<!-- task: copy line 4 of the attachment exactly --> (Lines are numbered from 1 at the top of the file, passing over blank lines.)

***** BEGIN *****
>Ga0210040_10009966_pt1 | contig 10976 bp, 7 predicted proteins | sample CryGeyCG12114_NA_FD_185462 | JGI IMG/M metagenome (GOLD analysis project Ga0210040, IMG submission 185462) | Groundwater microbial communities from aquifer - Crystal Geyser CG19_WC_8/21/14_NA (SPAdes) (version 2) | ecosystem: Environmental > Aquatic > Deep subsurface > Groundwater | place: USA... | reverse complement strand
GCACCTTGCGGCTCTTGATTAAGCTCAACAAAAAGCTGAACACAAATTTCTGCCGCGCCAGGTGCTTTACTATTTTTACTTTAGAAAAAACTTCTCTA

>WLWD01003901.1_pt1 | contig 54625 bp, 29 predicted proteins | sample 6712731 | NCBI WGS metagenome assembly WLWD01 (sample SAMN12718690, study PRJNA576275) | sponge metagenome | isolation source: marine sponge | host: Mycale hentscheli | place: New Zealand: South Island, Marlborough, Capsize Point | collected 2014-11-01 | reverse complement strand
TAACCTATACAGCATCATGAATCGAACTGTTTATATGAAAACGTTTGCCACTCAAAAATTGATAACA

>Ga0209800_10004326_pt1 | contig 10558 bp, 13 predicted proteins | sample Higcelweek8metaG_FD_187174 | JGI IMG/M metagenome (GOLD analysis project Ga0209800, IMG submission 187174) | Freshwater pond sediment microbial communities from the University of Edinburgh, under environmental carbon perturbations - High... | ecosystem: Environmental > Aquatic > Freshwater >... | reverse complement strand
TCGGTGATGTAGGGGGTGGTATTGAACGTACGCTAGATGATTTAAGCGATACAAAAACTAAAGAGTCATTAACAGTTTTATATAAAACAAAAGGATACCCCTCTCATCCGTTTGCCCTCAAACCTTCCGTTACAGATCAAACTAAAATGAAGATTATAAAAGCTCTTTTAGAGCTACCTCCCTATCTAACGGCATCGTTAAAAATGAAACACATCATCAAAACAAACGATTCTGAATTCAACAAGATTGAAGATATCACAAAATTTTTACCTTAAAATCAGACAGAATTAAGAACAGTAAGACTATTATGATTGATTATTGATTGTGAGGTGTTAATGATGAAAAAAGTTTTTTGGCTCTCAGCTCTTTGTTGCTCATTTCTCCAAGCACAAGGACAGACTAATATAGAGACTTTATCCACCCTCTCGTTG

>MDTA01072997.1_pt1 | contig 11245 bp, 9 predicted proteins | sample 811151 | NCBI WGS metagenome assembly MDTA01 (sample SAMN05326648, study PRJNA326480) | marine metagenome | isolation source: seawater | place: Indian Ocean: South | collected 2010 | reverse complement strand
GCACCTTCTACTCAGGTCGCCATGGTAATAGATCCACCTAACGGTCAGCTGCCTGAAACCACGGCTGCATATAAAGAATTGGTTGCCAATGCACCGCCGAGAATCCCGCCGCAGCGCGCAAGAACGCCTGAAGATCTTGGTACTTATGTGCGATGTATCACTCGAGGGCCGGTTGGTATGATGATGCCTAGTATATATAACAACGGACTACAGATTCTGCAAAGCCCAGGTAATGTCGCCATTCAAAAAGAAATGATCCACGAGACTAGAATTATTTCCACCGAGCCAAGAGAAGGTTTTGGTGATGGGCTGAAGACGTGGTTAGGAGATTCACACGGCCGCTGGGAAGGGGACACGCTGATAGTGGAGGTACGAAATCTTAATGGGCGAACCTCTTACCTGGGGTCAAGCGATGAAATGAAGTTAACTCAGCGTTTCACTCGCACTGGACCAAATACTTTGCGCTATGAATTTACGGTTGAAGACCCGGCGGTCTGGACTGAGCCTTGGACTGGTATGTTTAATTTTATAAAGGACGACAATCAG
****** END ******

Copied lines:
TAACCTATACAGCATCATGAATCGAACTGTTTATATGAAAACGTTTGCCACTCAAAAATTGATAACA